Would you rather be wise or intelligent? Most people would say, “both.” On this page, we will briefly look at wisdom vs intelligence and what some of the greatest minds have to say about being “smart.”
Are Wisdom and Intelligence the Same?
Wisdom and intelligence are both considered to be positive qualities involving the brain. But these are often used interchangeably, which isn’t exactly correct. These two terms are more accurately associated with the mind, and they are just pieces in larger theories of psychology.
What Is Wisdom?
Let’s look at how the dictionary defines wisdom. The Merriam-Webster Dictionary defines “wisdom” as the “ability to discern inner qualities and relationships,” or “good judgment.” The Cambridge Dictionary offers a similar definition, although it clarifies that one uses knowledge or experience to make decisions and judgments. Often, these decisions and judgments have to do with “right” and “wrong.”
When I ask you to picture a person who is “wise,” who do you picture? It might be your grandparents. Or an old philosopher. Maybe it’s the owl from Winnie the Pooh. Either way, it’s probably someone older. Our culture tends to associate wisdom with age.
At what age do you “gain” wisdom? When do you have a sense of right or wrong? That last question is not always easy to answer. Earlier developmental psychologists believed that children had a sense of right and wrong before they could read. But the reasons they have given for their conclusions don’t always take context, intention, or the cognitive abilities of the child into consideration. If a child associates punishment with “wrong” behavior, have they truly developed a sense of right and wrong?
Wisdom in Psychology
For many, wisdom isn’t just about having knowledge. It’s about seeking knowledge, and using it in different ways. Aristotle believed that wisdom could be used to seek truth and explore things that were bigger than ourselves. He also believed that wisdom could be used to make good decisions in everyday life.
More current theories of wisdom focus more on the practical application of wisdom. For example, American psychologist Robert Sternberg has developed a “balance” theory of wisdom. He defines wisdom as “the use of one’s intelligence, creativity, common sense, and knowledge and as mediated by positive ethical values toward the achievement of a common good through a balance among (a) intrapersonal, (b) interpersonal, and (c) extrapersonal interests.”
Wisdom, according to Sternberg, requires more than just intelligence. And he argues that wisdom could be more important than intelligence. He says, “Although currently, our societies tend to emphasize analytical intelligence in their assessments of individuals in school, college, and beyond, one could argue that assessments of wisdom would be more valuable. When citizens and leaders fail in the pursuit of their duties, it is more likely to be for lack of wisdom than for lack of analytical intelligence.”
What Is Intelligence?
Wisdom could be more important than intelligence. But, as Sternberg says, college admissions officers aren’t exactly looking for the wisest students. They’re looking for scores that access a student’s intelligence.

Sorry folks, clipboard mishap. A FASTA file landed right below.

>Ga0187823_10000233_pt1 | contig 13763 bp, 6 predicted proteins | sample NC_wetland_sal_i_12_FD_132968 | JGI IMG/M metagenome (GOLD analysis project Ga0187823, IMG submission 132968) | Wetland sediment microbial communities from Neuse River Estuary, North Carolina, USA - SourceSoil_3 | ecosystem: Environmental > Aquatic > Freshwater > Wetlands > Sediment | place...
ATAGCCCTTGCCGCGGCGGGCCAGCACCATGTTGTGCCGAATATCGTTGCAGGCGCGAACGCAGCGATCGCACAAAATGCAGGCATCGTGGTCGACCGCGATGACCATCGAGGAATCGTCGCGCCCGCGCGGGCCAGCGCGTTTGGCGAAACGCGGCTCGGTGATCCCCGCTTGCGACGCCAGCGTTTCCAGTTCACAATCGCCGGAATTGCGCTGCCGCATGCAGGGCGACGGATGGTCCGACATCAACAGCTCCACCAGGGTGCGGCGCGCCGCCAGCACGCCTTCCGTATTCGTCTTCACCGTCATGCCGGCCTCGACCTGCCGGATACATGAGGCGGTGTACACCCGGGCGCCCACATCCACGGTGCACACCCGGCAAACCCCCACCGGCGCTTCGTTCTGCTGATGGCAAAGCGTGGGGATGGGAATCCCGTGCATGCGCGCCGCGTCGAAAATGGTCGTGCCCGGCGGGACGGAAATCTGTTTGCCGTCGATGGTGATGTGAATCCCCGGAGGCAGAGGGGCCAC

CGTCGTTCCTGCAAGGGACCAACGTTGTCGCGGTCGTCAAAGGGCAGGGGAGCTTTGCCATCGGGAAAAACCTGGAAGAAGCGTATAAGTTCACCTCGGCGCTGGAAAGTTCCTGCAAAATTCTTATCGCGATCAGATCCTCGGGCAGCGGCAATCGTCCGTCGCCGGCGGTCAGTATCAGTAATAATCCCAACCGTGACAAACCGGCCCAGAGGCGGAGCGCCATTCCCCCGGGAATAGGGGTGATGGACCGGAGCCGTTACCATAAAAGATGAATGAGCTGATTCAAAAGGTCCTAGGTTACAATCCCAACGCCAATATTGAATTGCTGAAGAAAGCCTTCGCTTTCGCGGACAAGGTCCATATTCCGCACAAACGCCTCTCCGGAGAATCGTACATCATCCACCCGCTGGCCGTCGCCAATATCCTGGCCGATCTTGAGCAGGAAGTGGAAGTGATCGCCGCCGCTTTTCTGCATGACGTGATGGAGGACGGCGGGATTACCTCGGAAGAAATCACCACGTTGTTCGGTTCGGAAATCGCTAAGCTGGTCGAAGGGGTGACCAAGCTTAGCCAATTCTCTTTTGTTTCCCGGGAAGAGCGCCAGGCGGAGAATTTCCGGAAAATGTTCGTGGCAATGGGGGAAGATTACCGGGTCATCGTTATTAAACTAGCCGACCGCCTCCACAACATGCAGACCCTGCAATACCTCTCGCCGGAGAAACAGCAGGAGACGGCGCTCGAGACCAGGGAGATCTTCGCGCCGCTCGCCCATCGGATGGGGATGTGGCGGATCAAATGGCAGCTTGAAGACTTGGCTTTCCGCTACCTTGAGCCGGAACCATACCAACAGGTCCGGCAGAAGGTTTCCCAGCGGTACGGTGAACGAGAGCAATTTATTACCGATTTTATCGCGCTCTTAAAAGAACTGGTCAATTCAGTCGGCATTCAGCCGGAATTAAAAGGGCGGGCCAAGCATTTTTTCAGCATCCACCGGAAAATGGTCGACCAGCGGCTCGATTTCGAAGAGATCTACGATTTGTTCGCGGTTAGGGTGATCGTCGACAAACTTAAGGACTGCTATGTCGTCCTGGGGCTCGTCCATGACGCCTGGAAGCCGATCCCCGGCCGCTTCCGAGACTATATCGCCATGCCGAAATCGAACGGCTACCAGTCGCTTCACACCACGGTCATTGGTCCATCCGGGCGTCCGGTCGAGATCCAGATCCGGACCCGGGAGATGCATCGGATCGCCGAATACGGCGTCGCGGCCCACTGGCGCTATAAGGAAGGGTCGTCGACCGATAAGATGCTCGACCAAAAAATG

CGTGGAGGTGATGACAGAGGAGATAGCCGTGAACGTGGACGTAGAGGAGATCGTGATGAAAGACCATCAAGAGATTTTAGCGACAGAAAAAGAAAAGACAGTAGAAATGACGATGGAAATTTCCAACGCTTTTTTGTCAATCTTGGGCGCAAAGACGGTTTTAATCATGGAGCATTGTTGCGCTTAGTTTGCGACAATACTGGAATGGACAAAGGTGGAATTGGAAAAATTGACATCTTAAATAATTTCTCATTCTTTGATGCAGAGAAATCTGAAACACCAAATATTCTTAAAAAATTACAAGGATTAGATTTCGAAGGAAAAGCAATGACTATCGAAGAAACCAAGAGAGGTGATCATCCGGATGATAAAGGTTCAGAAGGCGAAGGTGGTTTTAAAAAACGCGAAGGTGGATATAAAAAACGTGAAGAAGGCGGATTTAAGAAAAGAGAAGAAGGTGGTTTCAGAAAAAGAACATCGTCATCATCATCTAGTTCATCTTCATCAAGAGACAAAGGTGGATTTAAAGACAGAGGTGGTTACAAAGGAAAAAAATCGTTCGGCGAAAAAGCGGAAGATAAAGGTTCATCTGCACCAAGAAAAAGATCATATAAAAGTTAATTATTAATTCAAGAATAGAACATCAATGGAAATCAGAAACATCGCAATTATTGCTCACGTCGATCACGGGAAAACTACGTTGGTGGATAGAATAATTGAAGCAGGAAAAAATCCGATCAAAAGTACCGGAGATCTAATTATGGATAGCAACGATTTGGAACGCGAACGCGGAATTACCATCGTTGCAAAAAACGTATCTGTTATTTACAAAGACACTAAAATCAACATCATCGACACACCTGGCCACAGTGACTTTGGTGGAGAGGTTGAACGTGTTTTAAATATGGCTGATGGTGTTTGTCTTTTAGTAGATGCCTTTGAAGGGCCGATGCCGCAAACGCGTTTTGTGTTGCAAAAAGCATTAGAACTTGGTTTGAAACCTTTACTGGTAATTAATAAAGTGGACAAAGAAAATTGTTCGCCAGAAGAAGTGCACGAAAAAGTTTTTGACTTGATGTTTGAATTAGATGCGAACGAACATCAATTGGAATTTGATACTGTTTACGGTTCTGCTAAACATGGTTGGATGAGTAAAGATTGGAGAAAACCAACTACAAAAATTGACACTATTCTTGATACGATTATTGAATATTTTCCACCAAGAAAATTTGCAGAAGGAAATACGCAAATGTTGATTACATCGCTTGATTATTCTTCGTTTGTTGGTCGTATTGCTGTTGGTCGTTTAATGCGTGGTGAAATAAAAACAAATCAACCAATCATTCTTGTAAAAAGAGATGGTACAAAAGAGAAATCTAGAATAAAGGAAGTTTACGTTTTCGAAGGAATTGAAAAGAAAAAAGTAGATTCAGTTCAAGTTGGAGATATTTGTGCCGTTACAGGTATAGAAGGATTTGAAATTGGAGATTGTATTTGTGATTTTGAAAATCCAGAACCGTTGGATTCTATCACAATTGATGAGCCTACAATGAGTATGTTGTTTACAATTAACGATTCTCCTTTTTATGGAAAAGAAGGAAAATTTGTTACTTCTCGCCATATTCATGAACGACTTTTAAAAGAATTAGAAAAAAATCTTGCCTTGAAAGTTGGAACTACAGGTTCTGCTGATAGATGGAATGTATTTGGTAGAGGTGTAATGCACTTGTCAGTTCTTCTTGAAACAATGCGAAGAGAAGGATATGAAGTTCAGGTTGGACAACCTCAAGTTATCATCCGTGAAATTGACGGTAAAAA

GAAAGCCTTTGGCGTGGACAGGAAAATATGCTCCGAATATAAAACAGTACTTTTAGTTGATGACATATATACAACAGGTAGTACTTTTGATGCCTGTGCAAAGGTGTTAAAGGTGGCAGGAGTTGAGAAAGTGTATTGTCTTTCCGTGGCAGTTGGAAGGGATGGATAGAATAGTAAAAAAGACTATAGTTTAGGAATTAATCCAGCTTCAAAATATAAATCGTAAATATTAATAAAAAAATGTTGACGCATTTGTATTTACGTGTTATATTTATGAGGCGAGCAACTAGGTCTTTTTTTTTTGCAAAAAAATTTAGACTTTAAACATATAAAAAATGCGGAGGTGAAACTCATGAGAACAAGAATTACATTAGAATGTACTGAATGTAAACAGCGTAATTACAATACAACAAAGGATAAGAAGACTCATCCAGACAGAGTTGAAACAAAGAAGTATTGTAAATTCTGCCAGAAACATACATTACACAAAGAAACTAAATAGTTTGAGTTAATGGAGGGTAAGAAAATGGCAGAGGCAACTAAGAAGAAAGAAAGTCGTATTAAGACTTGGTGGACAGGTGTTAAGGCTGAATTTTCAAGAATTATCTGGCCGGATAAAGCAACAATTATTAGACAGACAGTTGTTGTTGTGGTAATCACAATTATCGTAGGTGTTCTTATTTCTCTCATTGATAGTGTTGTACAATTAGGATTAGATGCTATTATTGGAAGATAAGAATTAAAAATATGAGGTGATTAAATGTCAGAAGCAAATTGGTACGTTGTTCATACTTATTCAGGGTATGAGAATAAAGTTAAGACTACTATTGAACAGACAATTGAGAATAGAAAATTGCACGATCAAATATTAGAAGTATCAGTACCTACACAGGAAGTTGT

Intelligence is more likely to be tested than wisdom. It certainly appears to be easier to test than wisdom. But as you’ll see, intelligence tests may not be what they’re cracked up to be.
Before we dive into intelligence, let’s talk about the definition of this term.
Merriam-Webster defines intelligence as “the ability to learn or understand or to deal with new or trying situations.” Cambridge says it’s “the ability to learn, understand, and make judgments or have opinions that are based on reason.” Whereas wisdom is based on right and wrong, intelligence deals more with practical facts.
Intelligence in Psychology
Robert Sternberg also has a theory of intelligence, known as the “Triarchic Theory of Intelligence.” He also agrees that intelligence deals more with practical decisions in everyday life. His theory suggests that “successful intelligence is made up of three types of intelligence:
- Analytical intelligence (the ability to solve problems)
- Creative intelligence (the ability to use experience and skills to adapt to new environments)
- Practical intelligence (the ability to adapt to changing environments)
Sternberg is not the first psychologist to propose that there are multiple types of intelligence. Some might say that his theory is a response to Howard Gardener’s theory on the nine types of intelligence. These types include verbal-linguistic intelligence, musical intelligence, and bodily-kinesthetic intelligence.
Measuring Intelligence in Psychology
These theories of multiple intelligences are relatively new. One could argue that they are a response to the way that intelligence was defined and measured throughout the 20th century.
The first intelligence test was developed in 1904, the same year that “general intelligence” was introduced by British psychologist Charles Spearman. But the tests that we use nowadays look very different than the original IQ tests. Modifications to the tests have attempted to adapt to the changing world, as well as overcome racial or cultural biases that were present in earlier versions of these tests.
IQ tests still exist today, including the popular Wechsler Adult Intelligence Scale. But as psychologists explore different types of intelligence, one number doesn’t always seem sufficient to measure your ability to understand the world.
Wisdom Vs Intelligence Examples
Reddit posters have some great examples to illustrate the difference between wisdom and intelligence:
- “Intelligence is knowing that Frankenstein was the doctor. Wisdom is knowing that Frankenstein was the monster.